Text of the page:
Political Liberalization and Democratization in Africa: Lessons from Country Experiences

By Kuenzi, Michelle | The International Journal of African Historical Studies, September 1, 2004 | Go to article overview

Political Liberalization and Democratization in Africa: Lessons from Country Experiences


Kuenzi, Michelle, The International Journal of African Historical Studies


Political Liberalization and Democratization in Africa: Lessons from Country Experiences. Edited by Julius Omozuanvbo Ihonvbere and John Mukum Mbaku. Westport, Conn.: Praeger, 2003. Pp. xxi, 373. $69.95.

Political Liberalization and Democratization in Africa makes a solid contribution to the mounting literature on political development in Africa. Such is the case not so much because of the novel insights it presents as because of the keen, thorough descriptions provided of the democratization process in numerous African countries. This collection exhibits a coherence not often found in edited volumes. The book contains eleven country chapters on the theme of liberalization and democratization in Africa. Most of the country chapters cover similar topics within this general subject, which facilitates cross-country comparisons. The individual authors have in-depth knowledge of the countries they write about and provide illustrative examples and interesting anecdotes to support the broader principles and arguments they lay out. Thus, this book provides rich descriptions of the political experiences of most of the countries covered in the volume.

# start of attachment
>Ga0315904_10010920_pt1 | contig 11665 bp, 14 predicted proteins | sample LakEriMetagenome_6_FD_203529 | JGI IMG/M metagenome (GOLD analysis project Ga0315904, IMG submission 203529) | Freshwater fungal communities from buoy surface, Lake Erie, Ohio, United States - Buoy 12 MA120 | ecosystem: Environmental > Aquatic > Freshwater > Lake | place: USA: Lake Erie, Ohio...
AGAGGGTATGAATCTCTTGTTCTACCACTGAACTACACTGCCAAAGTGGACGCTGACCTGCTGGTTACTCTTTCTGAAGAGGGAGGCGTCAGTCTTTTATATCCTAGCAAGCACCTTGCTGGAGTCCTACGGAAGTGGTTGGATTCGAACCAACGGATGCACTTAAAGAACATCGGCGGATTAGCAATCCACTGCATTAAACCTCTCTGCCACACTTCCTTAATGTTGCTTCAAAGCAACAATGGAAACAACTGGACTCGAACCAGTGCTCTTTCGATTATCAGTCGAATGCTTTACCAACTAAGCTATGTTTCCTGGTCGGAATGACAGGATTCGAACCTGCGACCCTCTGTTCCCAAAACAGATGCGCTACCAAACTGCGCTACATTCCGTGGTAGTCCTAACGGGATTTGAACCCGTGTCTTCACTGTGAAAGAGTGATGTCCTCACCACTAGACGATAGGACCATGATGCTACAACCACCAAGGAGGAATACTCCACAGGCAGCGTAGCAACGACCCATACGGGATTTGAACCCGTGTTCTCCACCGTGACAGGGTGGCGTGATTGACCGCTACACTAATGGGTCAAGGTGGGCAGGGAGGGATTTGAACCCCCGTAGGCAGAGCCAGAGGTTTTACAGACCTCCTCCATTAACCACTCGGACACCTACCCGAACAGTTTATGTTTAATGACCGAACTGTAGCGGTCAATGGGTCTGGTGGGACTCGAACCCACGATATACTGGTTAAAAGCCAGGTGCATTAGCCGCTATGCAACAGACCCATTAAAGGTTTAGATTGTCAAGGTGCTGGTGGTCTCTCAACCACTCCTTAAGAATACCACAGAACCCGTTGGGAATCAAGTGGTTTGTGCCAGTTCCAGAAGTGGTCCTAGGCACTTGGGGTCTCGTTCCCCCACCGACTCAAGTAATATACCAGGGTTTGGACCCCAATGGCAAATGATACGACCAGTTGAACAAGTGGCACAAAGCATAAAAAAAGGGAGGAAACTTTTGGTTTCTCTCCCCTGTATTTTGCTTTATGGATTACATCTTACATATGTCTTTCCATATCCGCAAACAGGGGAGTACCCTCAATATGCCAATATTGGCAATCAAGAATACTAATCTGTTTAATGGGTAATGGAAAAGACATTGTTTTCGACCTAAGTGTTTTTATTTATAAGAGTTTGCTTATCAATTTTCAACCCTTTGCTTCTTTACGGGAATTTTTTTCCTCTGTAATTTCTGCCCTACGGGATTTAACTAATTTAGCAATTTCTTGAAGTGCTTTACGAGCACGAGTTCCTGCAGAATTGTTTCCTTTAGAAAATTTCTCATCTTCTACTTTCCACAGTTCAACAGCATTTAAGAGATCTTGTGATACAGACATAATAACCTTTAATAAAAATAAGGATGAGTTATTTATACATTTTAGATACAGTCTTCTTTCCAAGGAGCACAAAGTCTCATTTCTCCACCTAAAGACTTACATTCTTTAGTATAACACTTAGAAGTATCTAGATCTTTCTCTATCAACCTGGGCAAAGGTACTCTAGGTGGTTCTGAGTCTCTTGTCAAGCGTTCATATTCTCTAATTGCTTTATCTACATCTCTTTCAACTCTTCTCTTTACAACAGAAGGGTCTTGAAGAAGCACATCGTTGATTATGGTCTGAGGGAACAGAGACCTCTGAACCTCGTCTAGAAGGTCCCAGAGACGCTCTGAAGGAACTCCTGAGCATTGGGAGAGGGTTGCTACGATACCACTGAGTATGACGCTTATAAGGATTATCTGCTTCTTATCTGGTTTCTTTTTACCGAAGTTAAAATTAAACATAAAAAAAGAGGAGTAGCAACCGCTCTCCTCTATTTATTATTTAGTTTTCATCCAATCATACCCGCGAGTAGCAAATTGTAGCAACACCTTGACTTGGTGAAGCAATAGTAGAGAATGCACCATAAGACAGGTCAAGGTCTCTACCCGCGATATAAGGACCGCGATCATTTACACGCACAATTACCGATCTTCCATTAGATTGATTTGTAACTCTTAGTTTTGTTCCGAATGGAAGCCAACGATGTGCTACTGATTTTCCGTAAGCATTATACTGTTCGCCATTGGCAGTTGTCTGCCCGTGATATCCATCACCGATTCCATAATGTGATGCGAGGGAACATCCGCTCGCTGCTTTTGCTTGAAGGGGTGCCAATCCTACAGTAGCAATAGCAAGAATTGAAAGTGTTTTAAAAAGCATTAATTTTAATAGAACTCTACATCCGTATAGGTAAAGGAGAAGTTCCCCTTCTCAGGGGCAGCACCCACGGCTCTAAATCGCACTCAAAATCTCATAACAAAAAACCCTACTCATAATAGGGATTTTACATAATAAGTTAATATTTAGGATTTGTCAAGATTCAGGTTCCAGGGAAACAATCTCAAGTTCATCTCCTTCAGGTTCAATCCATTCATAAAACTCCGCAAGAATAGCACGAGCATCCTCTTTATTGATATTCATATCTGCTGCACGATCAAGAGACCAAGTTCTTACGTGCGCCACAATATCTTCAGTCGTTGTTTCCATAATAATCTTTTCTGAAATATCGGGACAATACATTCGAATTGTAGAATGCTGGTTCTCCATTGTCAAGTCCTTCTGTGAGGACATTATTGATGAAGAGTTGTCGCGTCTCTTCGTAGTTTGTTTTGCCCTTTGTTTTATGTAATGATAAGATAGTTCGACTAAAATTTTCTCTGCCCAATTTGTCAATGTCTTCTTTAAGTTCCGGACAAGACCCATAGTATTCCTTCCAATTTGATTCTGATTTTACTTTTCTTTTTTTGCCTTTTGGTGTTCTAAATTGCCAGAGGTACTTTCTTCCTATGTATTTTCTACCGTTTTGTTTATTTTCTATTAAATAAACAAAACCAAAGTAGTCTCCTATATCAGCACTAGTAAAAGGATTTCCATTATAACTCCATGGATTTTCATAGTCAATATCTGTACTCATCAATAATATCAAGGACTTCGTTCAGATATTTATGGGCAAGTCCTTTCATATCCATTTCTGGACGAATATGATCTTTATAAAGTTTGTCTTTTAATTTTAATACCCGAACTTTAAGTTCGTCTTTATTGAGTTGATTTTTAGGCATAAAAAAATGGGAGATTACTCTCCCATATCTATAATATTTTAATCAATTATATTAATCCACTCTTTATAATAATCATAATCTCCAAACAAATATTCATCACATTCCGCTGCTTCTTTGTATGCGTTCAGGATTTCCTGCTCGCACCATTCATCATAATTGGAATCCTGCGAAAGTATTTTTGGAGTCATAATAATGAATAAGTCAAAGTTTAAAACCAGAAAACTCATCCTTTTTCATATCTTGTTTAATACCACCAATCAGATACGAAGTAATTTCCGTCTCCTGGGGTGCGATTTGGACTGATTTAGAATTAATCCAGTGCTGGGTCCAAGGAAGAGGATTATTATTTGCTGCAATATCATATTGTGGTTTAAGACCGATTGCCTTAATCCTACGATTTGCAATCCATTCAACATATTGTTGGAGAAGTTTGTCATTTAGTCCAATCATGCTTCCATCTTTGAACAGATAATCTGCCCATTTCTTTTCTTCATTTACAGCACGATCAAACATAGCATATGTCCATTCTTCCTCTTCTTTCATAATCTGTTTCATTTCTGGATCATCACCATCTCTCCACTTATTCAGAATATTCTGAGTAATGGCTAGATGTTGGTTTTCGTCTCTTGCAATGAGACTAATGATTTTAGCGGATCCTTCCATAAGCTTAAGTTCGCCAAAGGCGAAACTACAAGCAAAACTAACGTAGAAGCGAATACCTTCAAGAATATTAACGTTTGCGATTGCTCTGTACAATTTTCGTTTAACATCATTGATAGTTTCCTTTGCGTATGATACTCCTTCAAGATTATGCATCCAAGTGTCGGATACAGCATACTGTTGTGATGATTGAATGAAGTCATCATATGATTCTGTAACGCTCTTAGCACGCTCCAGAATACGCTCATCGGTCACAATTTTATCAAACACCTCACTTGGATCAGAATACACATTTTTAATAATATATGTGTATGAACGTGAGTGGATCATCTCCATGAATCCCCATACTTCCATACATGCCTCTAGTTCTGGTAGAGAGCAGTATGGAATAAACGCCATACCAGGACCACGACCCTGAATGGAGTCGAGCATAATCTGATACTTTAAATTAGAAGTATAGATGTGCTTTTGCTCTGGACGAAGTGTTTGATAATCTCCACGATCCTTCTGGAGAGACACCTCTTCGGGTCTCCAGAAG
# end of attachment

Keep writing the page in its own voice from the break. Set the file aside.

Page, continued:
The introductory chapter by editors Julius Omozuanvbo Ihonvbere and John Mukum Mbaku and the overview chapter by Mbaku on the transition to democratic governance highlight well the general themes, challenges, and dynamics found across countries. Both the introductory chapters and some of the case studies are, however, characterized by a bit of redundancy, and there are no attempts to explain why democratization appears to have progressed more fully in some cases than in others. Moreover, we are not left with any sense of whether the democratization process has differed from one geographical region to the next. Nonetheless, some of the chapters dovetail very nicely. For example, the chapters on Zambia and Malawi (both by Ihonvbere), and on South Africa (by Roger Southall) help the reader understand the dynamics of political change in the southern African region as well as the interdependent nature of different political outcomes. Unfortunately, Sam Moyo's chapter on Zimbabwe focuses almost exclusively on the land reform process and gives very little attention to other recent trends and political events. In addition, the chapter cites numerous putatively positive implications of the recent land occupations for democracy and development and gives short shrift to some well-known negative effects. …

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